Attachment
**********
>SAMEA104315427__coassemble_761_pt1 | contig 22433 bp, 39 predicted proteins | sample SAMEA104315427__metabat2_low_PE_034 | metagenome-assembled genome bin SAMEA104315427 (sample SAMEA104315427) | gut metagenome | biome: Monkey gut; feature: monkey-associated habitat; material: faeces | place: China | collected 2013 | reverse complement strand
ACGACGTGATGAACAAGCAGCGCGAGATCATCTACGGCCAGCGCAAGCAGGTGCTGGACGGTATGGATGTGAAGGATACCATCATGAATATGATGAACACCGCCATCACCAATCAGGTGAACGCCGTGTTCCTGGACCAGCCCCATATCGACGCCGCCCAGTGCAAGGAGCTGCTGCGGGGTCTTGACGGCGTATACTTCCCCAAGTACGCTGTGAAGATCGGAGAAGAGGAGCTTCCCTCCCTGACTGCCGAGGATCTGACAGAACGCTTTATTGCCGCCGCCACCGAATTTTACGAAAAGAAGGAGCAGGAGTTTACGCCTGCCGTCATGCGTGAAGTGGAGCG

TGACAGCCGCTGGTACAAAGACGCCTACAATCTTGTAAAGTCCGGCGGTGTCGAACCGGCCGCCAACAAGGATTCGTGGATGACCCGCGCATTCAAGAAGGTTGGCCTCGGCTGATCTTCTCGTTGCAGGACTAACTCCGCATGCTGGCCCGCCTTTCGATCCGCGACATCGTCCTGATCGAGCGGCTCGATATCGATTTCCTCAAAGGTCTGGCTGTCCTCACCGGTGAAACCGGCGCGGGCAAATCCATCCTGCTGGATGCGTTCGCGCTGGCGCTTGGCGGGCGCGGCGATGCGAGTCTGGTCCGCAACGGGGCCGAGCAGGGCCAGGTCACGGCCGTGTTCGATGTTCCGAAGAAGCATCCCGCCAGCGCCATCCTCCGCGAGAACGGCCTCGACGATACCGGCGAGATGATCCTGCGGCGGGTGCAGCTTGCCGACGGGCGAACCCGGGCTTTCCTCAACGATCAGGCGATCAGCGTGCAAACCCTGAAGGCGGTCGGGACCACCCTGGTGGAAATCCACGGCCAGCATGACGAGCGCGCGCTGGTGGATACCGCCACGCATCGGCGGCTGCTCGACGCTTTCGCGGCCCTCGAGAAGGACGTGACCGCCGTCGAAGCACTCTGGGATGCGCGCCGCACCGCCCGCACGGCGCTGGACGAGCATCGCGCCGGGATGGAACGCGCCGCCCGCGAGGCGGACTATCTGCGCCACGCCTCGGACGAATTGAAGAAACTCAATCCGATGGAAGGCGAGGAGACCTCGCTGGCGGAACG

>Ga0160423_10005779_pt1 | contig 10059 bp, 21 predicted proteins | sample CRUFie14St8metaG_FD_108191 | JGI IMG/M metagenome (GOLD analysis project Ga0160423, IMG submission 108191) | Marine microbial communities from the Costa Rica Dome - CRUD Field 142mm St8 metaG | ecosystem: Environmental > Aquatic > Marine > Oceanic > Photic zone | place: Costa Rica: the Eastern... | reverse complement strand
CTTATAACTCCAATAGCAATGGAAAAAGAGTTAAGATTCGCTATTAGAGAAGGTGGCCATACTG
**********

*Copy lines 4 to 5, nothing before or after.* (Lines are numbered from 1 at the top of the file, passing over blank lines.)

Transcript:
>Ga0160423_10005779_pt1 | contig 10059 bp, 21 predicted proteins | sample CRUFie14St8metaG_FD_108191 | JGI IMG/M metagenome (GOLD analysis project Ga0160423, IMG submission 108191) | Marine microbial communities from the Costa Rica Dome - CRUD Field 142mm St8 metaG | ecosystem: Environmental > Aquatic > Marine > Oceanic > Photic zone | place: Costa Rica: the Eastern... | reverse complement strand
CTTATAACTCCAATAGCAATGGAAAAAGAGTTAAGATTCGCTATTAGAGAAGGTGGCCATACTG